On college football

Newton’s law: a lock for Heisman Trophy

Controversy aside, Auburn’s Cam Newton was nation’s best. Controversy aside, Auburn’s Cam Newton was nation’s best. (Mike Segar/Reuters)
By Mark Blaudschun
Globe Staff / December 11, 2010

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Auburn quarterback Cam Newton will be announced as the 2010 Heisman Trophy winner tonight. That is a mortal lock. Newton was the best player in the country and turned in what may arguably be the best college season ever — 4,040 yards from scrimmage, 49 total touchdowns.

No question, Newton is the real deal.

“I think he is the best player in the country,’’ said Oregon running back LaMichael James, a fellow Heisman finalist with Boise State quarterback Kellen Moore and Stanford quarterback Andrew Luck. “I’d vote for him twice.’’

The issue that will draw the most attention is whether Newton deserves the Heisman, not because of his ability but because of the controversy around his recruitment out of junior college and the role his father, Cecil, played.

The NCAA investigated Cecil Newton being involved in a pay-for-play scheme, and said that as far as it could determine, Newton was eligible to play.

The mystery that has yet to be solved is whether Cecil Newton received money in exchange for the services of his son.

The NCAA ruled that Cecil Newton did indeed solicit offers, specifically from Mississippi State. But it has not been proven that any money exchanged hands. And the NCAA ruled that Cecil Newton can have only limited access to the Auburn athletic program.

With Cam Newton cleared, he was allowed to continue his career at Auburn, and delivered a six-touchdown performance (four passing, two rushing) in the SEC championship game, a victory that secured the Tigers’ spot in the BCS title game against Oregon Jan. 10 in Glendale, Ariz.

But some Heisman voters consider the award to be about more than just TDs and on-field achievements. They point to the embarrassment caused in September when former Southern Cal tailback Reggie Bush gave back his 2005 Heisman Trophy after the NCAA ruled Bush and his parents received gifts and cash from potential agents when he was at USC.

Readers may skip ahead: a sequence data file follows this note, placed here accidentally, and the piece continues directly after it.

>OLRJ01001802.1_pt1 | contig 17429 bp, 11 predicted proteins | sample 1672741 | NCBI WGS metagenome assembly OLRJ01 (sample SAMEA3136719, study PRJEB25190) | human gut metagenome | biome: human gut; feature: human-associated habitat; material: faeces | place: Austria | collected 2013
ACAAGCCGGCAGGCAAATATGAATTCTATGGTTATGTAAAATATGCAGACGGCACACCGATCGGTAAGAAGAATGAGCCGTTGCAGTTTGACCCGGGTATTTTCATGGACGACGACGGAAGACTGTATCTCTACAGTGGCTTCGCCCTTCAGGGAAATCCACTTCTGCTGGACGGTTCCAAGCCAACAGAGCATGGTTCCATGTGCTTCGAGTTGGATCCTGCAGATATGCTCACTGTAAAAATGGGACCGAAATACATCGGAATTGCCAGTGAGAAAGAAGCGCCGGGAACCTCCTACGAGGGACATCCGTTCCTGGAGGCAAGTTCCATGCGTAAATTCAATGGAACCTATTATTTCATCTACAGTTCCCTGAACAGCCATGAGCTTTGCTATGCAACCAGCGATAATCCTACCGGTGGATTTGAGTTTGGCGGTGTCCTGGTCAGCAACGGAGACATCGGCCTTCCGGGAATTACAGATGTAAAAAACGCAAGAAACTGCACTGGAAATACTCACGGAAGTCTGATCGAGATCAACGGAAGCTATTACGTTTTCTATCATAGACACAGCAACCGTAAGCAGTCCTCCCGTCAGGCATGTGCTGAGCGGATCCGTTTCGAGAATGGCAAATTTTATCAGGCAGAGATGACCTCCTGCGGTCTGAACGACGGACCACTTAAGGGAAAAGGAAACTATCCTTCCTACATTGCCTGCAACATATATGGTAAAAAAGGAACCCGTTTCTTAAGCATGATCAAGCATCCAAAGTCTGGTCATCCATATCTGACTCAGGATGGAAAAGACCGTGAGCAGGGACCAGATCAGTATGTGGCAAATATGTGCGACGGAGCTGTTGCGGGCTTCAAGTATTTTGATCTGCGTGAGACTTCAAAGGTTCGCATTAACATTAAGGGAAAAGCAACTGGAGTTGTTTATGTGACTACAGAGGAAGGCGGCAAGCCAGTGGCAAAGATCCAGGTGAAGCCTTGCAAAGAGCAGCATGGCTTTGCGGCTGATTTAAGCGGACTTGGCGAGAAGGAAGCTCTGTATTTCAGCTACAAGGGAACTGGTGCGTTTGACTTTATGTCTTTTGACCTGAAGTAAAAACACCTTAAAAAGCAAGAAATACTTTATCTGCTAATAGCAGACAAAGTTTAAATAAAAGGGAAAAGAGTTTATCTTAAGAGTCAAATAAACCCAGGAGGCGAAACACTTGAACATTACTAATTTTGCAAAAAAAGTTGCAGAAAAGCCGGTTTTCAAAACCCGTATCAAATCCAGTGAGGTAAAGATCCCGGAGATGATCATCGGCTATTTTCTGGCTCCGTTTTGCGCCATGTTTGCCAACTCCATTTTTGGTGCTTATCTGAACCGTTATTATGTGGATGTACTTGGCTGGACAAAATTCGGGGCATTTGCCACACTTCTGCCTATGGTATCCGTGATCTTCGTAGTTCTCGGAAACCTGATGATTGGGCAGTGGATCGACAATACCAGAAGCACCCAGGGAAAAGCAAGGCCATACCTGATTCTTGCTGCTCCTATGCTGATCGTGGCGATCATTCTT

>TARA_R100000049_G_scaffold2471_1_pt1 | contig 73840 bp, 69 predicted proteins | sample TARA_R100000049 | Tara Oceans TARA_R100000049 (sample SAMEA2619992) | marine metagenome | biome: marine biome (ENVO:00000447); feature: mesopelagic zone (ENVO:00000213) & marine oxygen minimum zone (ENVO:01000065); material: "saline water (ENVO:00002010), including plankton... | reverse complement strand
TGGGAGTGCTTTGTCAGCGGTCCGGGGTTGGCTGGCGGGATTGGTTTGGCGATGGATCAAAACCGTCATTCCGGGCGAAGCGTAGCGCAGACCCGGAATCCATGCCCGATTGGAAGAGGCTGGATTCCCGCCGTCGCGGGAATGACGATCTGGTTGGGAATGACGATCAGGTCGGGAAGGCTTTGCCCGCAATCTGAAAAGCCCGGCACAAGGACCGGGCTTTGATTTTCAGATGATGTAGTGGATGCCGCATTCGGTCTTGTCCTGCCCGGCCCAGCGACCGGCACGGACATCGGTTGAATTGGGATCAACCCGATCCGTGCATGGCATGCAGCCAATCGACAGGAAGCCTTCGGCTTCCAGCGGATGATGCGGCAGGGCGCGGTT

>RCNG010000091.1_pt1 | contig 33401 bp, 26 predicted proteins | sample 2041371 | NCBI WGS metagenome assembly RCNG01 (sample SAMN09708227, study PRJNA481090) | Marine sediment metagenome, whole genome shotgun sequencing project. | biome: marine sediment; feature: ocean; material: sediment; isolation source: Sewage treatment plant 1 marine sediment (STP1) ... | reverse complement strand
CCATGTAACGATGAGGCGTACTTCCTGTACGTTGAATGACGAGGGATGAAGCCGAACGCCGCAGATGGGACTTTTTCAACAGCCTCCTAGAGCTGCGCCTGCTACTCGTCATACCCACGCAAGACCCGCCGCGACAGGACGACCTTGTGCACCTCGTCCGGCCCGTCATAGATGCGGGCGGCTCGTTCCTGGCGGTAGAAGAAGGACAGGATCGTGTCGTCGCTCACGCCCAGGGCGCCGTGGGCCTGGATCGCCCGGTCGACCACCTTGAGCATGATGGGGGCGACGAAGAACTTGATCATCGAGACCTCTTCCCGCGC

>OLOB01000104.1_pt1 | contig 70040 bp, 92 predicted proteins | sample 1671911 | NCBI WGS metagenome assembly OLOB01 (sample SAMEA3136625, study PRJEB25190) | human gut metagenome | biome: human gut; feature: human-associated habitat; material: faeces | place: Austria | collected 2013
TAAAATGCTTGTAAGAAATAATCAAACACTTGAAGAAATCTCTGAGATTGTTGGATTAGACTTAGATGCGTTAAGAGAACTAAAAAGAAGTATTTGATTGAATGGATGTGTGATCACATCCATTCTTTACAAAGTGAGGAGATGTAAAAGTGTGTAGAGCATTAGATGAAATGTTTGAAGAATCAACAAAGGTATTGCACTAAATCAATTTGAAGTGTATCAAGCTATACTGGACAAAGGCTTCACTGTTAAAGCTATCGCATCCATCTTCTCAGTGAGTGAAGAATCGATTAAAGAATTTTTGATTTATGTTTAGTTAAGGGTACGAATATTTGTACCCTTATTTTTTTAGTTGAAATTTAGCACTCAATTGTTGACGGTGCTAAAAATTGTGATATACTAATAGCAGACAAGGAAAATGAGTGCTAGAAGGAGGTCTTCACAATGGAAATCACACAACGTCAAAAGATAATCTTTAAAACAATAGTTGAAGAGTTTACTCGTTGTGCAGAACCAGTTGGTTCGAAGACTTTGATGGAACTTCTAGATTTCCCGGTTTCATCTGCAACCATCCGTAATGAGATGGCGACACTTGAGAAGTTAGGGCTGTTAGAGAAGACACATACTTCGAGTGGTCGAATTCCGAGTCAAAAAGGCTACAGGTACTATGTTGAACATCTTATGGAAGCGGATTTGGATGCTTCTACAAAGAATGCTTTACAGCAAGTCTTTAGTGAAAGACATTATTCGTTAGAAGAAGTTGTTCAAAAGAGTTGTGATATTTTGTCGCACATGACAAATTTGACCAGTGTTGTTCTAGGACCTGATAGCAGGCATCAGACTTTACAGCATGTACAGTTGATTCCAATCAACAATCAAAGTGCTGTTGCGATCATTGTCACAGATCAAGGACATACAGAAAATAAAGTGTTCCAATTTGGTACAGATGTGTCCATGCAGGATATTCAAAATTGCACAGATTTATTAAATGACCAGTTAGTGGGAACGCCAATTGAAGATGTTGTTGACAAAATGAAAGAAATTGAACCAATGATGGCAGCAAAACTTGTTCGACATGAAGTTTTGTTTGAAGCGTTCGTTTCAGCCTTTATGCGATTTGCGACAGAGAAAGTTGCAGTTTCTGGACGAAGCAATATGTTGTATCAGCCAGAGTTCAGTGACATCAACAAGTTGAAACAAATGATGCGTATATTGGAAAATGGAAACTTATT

There is an underlying fear among some voters that if violations involving Newton are uncovered, the 2010 Heisman Trophy will also be vacated.

It is a subject that has provided fodder for Internet chatter. It is also nonsense.

You can not make judgments on what you think might happen or what you think did happen until those suspicions are proven. If you are a Heisman voter — I am, and had Newton at the top of my ballot — you must base your decisions on what a player did on the field.

Now if Newton had been arrested this season or charged with any crime, voters could factor that into their decision. But from what we have seen, Newton has been squeaky clean in his demeanor.

Yet Cam Newton is no choir boy. He left the University of Florida amid controversy concerning a stolen computer and academic misdeeds. He revived his career by leading Blinn College in Texas to the national junior college championship, and last winter was searching for a place to transfer.

In the often seamy world of college football recruiting, to think that no offers were solicited by Cecil Newton, or offers were made to him, is naive.

But as of right now, no one has proven anything. And that means Cam Newton deserves to win the Heisman Trophy, just as he did the Maxwell Award (best all-around player) and Davey O’Brien Award (best quarterback) Thursday night.

What might happen in the future — whether Newton leaves for the NFL, whether he succeeds, or whether he or his father accepted benefits — must be discounted.

Cam Newton was the best player in college football this season and deserves the Heisman.


Mark Blaudschun can be reached at